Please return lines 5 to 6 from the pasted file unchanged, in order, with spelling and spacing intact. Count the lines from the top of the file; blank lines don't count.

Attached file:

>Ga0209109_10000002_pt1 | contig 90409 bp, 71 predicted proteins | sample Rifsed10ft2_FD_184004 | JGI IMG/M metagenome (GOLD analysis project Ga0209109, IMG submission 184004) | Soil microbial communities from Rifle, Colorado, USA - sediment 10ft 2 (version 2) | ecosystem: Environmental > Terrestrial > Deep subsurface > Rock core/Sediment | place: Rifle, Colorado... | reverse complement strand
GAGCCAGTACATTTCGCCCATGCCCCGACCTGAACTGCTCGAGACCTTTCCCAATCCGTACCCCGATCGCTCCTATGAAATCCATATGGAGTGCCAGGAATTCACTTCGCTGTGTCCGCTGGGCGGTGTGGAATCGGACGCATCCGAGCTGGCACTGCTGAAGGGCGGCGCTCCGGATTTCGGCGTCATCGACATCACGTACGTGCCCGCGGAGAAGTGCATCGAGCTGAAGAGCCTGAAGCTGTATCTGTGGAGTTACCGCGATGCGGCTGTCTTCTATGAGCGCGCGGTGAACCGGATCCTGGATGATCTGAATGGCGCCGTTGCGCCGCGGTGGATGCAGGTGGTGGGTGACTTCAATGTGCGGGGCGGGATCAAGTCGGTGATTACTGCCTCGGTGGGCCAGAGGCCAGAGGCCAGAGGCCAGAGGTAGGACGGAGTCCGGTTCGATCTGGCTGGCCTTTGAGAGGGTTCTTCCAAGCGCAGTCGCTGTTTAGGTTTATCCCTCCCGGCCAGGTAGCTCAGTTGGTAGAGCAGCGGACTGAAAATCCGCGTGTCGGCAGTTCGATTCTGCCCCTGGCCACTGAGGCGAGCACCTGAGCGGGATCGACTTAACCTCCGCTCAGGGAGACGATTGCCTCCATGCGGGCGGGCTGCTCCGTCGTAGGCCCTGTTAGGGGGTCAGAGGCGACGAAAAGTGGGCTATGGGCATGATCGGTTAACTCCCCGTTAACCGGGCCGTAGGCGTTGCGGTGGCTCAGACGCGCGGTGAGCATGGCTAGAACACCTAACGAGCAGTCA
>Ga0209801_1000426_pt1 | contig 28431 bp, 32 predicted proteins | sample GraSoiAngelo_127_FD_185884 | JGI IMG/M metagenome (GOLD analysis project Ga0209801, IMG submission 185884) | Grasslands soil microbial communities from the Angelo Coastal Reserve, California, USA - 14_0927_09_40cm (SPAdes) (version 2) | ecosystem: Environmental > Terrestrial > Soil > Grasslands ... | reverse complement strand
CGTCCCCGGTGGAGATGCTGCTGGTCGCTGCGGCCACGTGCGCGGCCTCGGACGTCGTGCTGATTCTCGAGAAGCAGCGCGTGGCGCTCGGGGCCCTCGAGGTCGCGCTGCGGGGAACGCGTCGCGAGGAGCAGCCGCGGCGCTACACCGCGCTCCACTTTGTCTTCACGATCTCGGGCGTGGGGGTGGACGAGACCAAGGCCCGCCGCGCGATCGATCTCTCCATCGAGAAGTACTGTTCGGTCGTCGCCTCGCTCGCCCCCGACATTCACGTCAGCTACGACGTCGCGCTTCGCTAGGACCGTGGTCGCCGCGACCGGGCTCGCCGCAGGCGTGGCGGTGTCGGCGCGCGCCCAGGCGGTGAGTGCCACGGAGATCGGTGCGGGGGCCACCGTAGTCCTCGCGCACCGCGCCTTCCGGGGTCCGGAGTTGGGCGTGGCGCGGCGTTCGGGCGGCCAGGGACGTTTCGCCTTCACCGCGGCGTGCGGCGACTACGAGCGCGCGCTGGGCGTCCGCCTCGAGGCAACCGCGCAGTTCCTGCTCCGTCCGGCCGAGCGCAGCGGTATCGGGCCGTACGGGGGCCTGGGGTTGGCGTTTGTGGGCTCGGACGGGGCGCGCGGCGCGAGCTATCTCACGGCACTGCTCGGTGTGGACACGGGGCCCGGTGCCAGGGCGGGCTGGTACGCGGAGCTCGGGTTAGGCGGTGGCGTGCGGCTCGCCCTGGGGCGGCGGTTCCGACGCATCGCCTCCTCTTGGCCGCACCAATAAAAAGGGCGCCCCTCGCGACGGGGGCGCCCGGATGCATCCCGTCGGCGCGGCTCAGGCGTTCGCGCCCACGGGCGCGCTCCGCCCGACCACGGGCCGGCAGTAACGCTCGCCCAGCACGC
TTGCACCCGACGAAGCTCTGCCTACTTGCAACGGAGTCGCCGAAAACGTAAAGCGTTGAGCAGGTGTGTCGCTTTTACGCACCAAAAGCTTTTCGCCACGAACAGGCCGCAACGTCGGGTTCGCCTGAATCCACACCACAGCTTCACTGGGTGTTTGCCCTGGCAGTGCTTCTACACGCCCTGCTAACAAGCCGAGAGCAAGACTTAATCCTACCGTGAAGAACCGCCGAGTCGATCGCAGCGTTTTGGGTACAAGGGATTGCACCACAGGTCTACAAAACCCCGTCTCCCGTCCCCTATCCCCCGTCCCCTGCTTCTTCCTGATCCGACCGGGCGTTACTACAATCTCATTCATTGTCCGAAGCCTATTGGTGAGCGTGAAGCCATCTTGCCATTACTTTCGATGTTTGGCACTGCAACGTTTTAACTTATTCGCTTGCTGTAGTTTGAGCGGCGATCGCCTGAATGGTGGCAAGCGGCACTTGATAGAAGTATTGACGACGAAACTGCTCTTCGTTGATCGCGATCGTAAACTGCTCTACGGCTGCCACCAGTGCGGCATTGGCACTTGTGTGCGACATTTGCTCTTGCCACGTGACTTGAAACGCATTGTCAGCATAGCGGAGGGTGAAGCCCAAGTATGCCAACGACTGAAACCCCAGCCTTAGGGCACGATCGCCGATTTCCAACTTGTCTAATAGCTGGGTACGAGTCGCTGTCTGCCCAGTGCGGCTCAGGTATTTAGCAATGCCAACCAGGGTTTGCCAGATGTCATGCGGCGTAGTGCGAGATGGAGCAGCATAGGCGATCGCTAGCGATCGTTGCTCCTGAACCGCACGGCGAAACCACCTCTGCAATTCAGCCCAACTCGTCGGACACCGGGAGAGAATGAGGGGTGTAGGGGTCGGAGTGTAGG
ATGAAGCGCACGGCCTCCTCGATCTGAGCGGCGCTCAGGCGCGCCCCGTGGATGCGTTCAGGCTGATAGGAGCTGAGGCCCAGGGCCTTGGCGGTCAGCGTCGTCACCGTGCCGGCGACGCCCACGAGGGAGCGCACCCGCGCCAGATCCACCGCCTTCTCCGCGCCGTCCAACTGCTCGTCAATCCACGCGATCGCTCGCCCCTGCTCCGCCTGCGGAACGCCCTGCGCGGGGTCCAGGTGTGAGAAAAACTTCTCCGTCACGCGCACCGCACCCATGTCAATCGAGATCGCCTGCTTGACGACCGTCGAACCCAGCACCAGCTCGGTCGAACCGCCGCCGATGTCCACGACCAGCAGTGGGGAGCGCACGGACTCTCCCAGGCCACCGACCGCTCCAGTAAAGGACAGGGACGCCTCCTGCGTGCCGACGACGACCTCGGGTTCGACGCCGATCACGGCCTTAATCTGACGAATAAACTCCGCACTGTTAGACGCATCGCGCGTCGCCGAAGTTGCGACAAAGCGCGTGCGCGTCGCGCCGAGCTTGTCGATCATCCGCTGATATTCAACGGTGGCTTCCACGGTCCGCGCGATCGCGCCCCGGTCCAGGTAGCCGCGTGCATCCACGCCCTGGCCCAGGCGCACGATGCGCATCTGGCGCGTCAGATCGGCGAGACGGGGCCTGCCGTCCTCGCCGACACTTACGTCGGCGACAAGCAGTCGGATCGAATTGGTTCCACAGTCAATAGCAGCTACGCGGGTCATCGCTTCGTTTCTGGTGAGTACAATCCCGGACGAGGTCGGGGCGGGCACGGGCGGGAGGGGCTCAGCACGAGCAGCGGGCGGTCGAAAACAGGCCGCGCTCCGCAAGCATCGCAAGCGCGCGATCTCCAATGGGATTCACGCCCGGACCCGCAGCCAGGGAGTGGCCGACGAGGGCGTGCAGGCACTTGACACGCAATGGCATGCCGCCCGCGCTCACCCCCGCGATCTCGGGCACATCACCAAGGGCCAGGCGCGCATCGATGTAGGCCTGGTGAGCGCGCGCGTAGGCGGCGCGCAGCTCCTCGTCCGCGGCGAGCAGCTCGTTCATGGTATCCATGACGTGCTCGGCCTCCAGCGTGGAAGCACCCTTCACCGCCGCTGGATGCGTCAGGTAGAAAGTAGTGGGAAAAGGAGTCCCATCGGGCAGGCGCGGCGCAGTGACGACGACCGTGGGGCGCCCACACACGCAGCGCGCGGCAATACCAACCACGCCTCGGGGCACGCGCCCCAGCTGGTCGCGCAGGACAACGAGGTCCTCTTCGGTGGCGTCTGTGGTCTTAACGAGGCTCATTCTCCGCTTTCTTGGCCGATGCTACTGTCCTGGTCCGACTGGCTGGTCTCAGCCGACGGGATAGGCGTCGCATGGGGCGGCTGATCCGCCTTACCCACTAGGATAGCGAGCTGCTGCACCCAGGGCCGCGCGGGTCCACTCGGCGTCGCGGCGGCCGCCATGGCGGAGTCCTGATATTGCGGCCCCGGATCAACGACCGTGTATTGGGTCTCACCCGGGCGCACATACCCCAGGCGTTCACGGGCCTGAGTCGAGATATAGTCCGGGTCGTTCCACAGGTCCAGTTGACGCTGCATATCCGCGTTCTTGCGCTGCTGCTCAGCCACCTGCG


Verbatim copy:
TTGCACCCGACGAAGCTCTGCCTACTTGCAACGGAGTCGCCGAAAACGTAAAGCGTTGAGCAGGTGTGTCGCTTTTACGCACCAAAAGCTTTTCGCCACGAACAGGCCGCAACGTCGGGTTCGCCTGAATCCACACCACAGCTTCACTGGGTGTTTGCCCTGGCAGTGCTTCTACACGCCCTGCTAACAAGCCGAGAGCAAGACTTAATCCTACCGTGAAGAACCGCCGAGTCGATCGCAGCGTTTTGGGTACAAGGGATTGCACCACAGGTCTACAAAACCCCGTCTCCCGTCCCCTATCCCCCGTCCCCTGCTTCTTCCTGATCCGACCGGGCGTTACTACAATCTCATTCATTGTCCGAAGCCTATTGGTGAGCGTGAAGCCATCTTGCCATTACTTTCGATGTTTGGCACTGCAACGTTTTAACTTATTCGCTTGCTGTAGTTTGAGCGGCGATCGCCTGAATGGTGGCAAGCGGCACTTGATAGAAGTATTGACGACGAAACTGCTCTTCGTTGATCGCGATCGTAAACTGCTCTACGGCTGCCACCAGTGCGGCATTGGCACTTGTGTGCGACATTTGCTCTTGCCACGTGACTTGAAACGCATTGTCAGCATAGCGGAGGGTGAAGCCCAAGTATGCCAACGACTGAAACCCCAGCCTTAGGGCACGATCGCCGATTTCCAACTTGTCTAATAGCTGGGTACGAGTCGCTGTCTGCCCAGTGCGGCTCAGGTATTTAGCAATGCCAACCAGGGTTTGCCAGATGTCATGCGGCGTAGTGCGAGATGGAGCAGCATAGGCGATCGCTAGCGATCGTTGCTCCTGAACCGCACGGCGAAACCACCTCTGCAATTCAGCCCAACTCGTCGGACACCGGGAGAGAATGAGGGGTGTAGGGGTCGGAGTGTAGG
ATGAAGCGCACGGCCTCCTCGATCTGAGCGGCGCTCAGGCGCGCCCCGTGGATGCGTTCAGGCTGATAGGAGCTGAGGCCCAGGGCCTTGGCGGTCAGCGTCGTCACCGTGCCGGCGACGCCCACGAGGGAGCGCACCCGCGCCAGATCCACCGCCTTCTCCGCGCCGTCCAACTGCTCGTCAATCCACGCGATCGCTCGCCCCTGCTCCGCCTGCGGAACGCCCTGCGCGGGGTCCAGGTGTGAGAAAAACTTCTCCGTCACGCGCACCGCACCCATGTCAATCGAGATCGCCTGCTTGACGACCGTCGAACCCAGCACCAGCTCGGTCGAACCGCCGCCGATGTCCACGACCAGCAGTGGGGAGCGCACGGACTCTCCCAGGCCACCGACCGCTCCAGTAAAGGACAGGGACGCCTCCTGCGTGCCGACGACGACCTCGGGTTCGACGCCGATCACGGCCTTAATCTGACGAATAAACTCCGCACTGTTAGACGCATCGCGCGTCGCCGAAGTTGCGACAAAGCGCGTGCGCGTCGCGCCGAGCTTGTCGATCATCCGCTGATATTCAACGGTGGCTTCCACGGTCCGCGCGATCGCGCCCCGGTCCAGGTAGCCGCGTGCATCCACGCCCTGGCCCAGGCGCACGATGCGCATCTGGCGCGTCAGATCGGCGAGACGGGGCCTGCCGTCCTCGCCGACACTTACGTCGGCGACAAGCAGTCGGATCGAATTGGTTCCACAGTCAATAGCAGCTACGCGGGTCATCGCTTCGTTTCTGGTGAGTACAATCCCGGACGAGGTCGGGGCGGGCACGGGCGGGAGGGGCTCAGCACGAGCAGCGGGCGGTCGAAAACAGGCCGCGCTCCGCAAGCATCGCAAGCGCGCGATCTCCAATGGGATTCACGCCCGGACCCGCAGCCAGGGAGTGGCCGACGAGGGCGTGCAGGCACTTGACACGCAATGGCATGCCGCCCGCGCTCACCCCCGCGATCTCGGGCACATCACCAAGGGCCAGGCGCGCATCGATGTAGGCCTGGTGAGCGCGCGCGTAGGCGGCGCGCAGCTCCTCGTCCGCGGCGAGCAGCTCGTTCATGGTATCCATGACGTGCTCGGCCTCCAGCGTGGAAGCACCCTTCACCGCCGCTGGATGCGTCAGGTAGAAAGTAGTGGGAAAAGGAGTCCCATCGGGCAGGCGCGGCGCAGTGACGACGACCGTGGGGCGCCCACACACGCAGCGCGCGGCAATACCAACCACGCCTCGGGGCACGCGCCCCAGCTGGTCGCGCAGGACAACGAGGTCCTCTTCGGTGGCGTCTGTGGTCTTAACGAGGCTCATTCTCCGCTTTCTTGGCCGATGCTACTGTCCTGGTCCGACTGGCTGGTCTCAGCCGACGGGATAGGCGTCGCATGGGGCGGCTGATCCGCCTTACCCACTAGGATAGCGAGCTGCTGCACCCAGGGCCGCGCGGGTCCACTCGGCGTCGCGGCGGCCGCCATGGCGGAGTCCTGATATTGCGGCCCCGGATCAACGACCGTGTATTGGGTCTCACCCGGGCGCACATACCCCAGGCGTTCACGGGCCTGAGTCGAGATATAGTCCGGGTCGTTCCACAGGTCCAGTTGACGCTGCATATCCGCGTTCTTGCGCTGCTGCTCAGCCACCTGCG